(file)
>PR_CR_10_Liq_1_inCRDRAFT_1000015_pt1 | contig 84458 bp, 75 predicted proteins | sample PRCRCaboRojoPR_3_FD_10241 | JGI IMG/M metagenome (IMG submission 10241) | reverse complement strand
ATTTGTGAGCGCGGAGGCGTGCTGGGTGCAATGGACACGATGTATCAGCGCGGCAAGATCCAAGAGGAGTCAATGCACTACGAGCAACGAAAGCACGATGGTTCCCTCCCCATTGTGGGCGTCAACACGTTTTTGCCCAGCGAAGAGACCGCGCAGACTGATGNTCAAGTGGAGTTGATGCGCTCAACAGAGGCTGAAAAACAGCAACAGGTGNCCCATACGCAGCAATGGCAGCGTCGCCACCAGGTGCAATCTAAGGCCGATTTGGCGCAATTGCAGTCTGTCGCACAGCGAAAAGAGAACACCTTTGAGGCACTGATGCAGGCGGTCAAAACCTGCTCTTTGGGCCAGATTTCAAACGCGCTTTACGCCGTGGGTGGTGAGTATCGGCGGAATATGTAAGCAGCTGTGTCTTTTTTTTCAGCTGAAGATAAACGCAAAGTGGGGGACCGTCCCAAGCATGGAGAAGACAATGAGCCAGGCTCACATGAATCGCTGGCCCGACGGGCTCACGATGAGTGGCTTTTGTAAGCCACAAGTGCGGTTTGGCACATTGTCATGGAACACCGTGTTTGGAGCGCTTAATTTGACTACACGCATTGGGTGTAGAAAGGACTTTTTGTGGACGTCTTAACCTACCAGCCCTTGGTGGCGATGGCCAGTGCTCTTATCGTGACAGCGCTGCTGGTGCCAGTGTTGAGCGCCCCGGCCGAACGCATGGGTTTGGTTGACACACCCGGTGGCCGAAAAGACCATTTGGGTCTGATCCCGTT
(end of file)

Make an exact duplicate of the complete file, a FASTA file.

>PR_CR_10_Liq_1_inCRDRAFT_1000015_pt1 | contig 84458 bp, 75 predicted proteins | sample PRCRCaboRojoPR_3_FD_10241 | JGI IMG/M metagenome (IMG submission 10241) | reverse complement strand
ATTTGTGAGCGCGGAGGCGTGCTGGGTGCAATGGACACGATGTATCAGCGCGGCAAGATCCAAGAGGAGTCAATGCACTACGAGCAACGAAAGCACGATGGTTCCCTCCCCATTGTGGGCGTCAACACGTTTTTGCCCAGCGAAGAGACCGCGCAGACTGATGNTCAAGTGGAGTTGATGCGCTCAACAGAGGCTGAAAAACAGCAACAGGTGNCCCATACGCAGCAATGGCAGCGTCGCCACCAGGTGCAATCTAAGGCCGATTTGGCGCAATTGCAGTCTGTCGCACAGCGAAAAGAGAACACCTTTGAGGCACTGATGCAGGCGGTCAAAACCTGCTCTTTGGGCCAGATTTCAAACGCGCTTTACGCCGTGGGTGGTGAGTATCGGCGGAATATGTAAGCAGCTGTGTCTTTTTTTTCAGCTGAAGATAAACGCAAAGTGGGGGACCGTCCCAAGCATGGAGAAGACAATGAGCCAGGCTCACATGAATCGCTGGCCCGACGGGCTCACGATGAGTGGCTTTTGTAAGCCACAAGTGCGGTTTGGCACATTGTCATGGAACACCGTGTTTGGAGCGCTTAATTTGACTACACGCATTGGGTGTAGAAAGGACTTTTTGTGGACGTCTTAACCTACCAGCCCTTGGTGGCGATGGCCAGTGCTCTTATCGTGACAGCGCTGCTGGTGCCAGTGTTGAGCGCCCCGGCCGAACGCATGGGTTTGGTTGACACACCCGGTGGCCGAAAAGACCATTTGGGTCTGATCCCGTT